Title: The Hateful Eight
Language: English, Spanish
Genre: Crime, Drama, Western, Thriller
Director/Writer: Quentin Tarantino
Music: Ennio Morricone
Cinematography: Robert Richardson
Samuel L. Jackson
Jennifer Jason Leigh
In post-mortem, if we must find a fall guy for the calamitous upshot of Tarantino’s latest gory saga THE HATEFUL EIGHT, which of the hateful one do you pick? Without too much struggle, I will say it is the bounty hunter John “The Hangman” Ruth (Russell), who insists on taking his quarries alive to see them hang, even in the case of Daisy Domergue (Leigh), who is wanted dead or alive. If only he could ape the fashion of his fellow black hunter Major Marquis Warren (Jackson), the story would have ended in a more insipid but undeniably more efficient and casualty-less note.
The truth is, sometimes, once a certain reputation has been established, to alter it may not be all that easy even if it means less trouble involved for pragmatic reasons, and surely, John Ruth doesn’t care for the easiest way, he sticks to his gun until he meets his maker. Or the same thing can be referred to Mr. Tarantino himself, who has become overwrought to retain his brand of overripe violence and loquacious confidence, which obstructs his attempt of going further.
Tarantino’s script is also cagey about the backstory of Daisy, what she has done to make her a wanted outlaw worth 10,000$, a quite obvious concern no one cares to broach during their over-elaborate political and radical prattle, even gauging by her last name alone, Ruth or Warren should have gotten an inkling about what could happen en route to their destination, a town called Red Rock in Wyoming. That is unfortunately a scriptsmith’s job to pre-empt these inauspicious after-thoughts from audience, which rarely happens in Tarantino’s previous output.
This one-day stretch story occurs in the same time frame of Tarantino’s previous DJANGO UNCHAINED (2012), a few years after the American Civil War, but structurally much more stage-oriented, with the preponderance of the happenstances being hemmed inside a stagecoach lodge (imitate a big soundstage) due to a blizzard outside, it tellingly reminds us of RESERVOIR DOGS (1992), a similar whodunit trope (initiated by Tarantino’s own voice-over) also takes place just when all the political rebuke, repetitive woman-beating, racist teases and gross provocation start to pall. A tangible intensity duly engages when a flashback chapter narrates the horrid slaughter happened earlier at the exact place, we were all haplessly sitting in the darkness, waiting for the blood-spluttering brutality to pour out. Afterwards, it goes without saying, no one can come out of the shoot-out unscathed, and a frontier justice (deliberately elucidated by Tim Roth’s Oswaldo Mobray with an unsubtle Christoph Waltz impression, earlier in the casual padding) symbolically settles the score in the money shot, to suggest after all, there are righteous heroes in this trigger-happy milieu crammed with hateful individuals.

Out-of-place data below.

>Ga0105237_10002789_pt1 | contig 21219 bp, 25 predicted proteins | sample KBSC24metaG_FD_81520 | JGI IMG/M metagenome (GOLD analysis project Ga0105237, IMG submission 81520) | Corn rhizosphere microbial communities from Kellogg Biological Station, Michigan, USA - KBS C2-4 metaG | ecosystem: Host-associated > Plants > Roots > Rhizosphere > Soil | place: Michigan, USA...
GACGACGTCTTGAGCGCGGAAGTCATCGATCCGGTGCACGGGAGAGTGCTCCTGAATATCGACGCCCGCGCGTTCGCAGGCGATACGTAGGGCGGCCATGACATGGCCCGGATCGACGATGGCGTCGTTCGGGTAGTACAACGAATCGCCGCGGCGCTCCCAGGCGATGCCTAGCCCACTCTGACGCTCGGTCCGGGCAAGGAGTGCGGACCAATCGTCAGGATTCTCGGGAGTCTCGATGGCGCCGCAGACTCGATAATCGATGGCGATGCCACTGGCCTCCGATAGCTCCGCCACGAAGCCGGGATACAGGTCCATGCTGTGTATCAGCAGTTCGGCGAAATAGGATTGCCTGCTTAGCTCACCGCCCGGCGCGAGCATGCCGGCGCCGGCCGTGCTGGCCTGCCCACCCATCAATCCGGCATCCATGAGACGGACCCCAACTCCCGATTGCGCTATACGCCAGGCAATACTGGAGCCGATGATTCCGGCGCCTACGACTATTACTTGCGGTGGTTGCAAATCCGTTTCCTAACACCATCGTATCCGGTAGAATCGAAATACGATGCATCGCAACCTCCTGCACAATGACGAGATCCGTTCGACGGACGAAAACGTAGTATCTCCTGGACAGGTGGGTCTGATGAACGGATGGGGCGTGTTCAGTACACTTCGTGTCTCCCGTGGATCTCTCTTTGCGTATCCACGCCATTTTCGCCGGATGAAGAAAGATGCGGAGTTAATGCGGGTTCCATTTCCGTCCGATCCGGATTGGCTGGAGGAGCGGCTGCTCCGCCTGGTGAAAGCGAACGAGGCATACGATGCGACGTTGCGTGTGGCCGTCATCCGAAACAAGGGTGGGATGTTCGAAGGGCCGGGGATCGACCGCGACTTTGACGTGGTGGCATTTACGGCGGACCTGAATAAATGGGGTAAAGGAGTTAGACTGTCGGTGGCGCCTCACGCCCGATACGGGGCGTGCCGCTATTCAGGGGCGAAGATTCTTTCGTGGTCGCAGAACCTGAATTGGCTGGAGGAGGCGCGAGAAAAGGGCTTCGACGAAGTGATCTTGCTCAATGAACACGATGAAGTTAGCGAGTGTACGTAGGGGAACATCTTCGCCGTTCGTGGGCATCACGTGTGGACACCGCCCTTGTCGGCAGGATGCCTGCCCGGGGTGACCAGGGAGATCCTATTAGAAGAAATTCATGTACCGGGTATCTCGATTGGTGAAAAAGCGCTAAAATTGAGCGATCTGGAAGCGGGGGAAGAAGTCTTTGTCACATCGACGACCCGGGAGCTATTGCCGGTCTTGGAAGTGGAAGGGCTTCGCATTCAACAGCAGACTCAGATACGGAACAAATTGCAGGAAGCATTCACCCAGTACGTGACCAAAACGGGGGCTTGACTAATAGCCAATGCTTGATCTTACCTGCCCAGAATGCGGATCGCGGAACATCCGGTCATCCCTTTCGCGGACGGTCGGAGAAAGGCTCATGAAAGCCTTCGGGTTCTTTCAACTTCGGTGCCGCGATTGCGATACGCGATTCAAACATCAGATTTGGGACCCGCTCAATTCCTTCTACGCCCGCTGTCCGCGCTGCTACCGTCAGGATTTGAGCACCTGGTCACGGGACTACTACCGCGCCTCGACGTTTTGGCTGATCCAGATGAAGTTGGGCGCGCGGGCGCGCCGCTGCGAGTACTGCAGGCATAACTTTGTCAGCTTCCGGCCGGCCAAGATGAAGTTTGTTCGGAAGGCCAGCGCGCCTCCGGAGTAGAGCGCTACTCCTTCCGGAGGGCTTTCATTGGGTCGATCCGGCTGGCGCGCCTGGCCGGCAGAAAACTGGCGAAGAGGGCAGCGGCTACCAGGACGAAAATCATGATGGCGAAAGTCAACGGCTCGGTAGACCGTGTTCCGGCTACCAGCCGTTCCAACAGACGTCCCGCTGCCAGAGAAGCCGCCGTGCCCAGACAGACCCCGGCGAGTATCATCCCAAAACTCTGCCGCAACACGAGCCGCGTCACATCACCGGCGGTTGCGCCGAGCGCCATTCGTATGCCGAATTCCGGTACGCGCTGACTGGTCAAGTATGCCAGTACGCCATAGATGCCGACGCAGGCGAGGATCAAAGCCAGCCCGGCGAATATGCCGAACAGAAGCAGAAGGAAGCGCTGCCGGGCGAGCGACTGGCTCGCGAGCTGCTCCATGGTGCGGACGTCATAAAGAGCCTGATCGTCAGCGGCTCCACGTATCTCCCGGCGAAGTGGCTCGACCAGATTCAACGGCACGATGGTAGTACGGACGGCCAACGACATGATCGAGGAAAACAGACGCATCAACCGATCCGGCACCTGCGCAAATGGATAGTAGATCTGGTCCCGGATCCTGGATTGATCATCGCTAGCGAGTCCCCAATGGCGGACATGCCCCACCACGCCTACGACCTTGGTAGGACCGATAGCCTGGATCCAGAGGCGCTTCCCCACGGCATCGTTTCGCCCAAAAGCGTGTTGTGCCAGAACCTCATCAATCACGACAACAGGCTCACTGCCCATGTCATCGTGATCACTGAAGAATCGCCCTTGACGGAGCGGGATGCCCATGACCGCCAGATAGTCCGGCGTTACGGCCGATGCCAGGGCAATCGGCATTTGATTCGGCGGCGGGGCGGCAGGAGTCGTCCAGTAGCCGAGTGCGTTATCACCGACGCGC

The film is shot in the rare Ultra Panavision 70 process, credits must be given to its cinematography for its sporadic but grandiose snowscape by DP Robert Richardson, while most indoor shots are fluidly choreographed and unobtrusively operative. Much kudos to Morricone’s Oscar-winning score as well, palpitates closely with the film’s mood swings and flares up when the visual grandeur emerges.
Jennifer Jason Leigh finally joins the Oscar-calibre echelon after being the most overlooked actress (as for as Oscar is concerned) of her generation, her performance here is unabashedly attention-grabbing, even when she is sitting there wordless, motionless, often chained with Russell’s Ruth, she is enigmatic to regard (stunning makeup work here too), although her Daisy turns out to be out-and-out evil, when the crunch hits, there is a wishful thinking that she might get her way, not because we are rooting for her, but her feral, blood-covered ferocity is such a zinger on the screen, especially for female characters. Among the rest seven, Samuel L. Jackson is finally first-billed in a Tarantino’s picture after a collaboration stretching over two decades, his swagger and flair is undeniably fetching, his arch ambivalence hangs tough until he gets shot in the balls (his manhood bravado gets its comeuppance). Walton Goggins, plays Chris Mannix, the supposed new sheriff of Red Rock, unexpectedly becomes the most important asset in the third act, in spite of an almost farcical front in his greenness, while all the others are typical Tarantino pawns, including the secret hateful No. 9, Channing Tatum.
For my money, THE HATEFUL EIGHT can still quench the thirst of Tarantino’s devout cinephiles, since he knows exactly what they want, the excesses of unrepentant gore, piled-up body counts and the psychological maneuver, but if you are intrigued to see if he has learned any new tricks, the answer will be disappointing.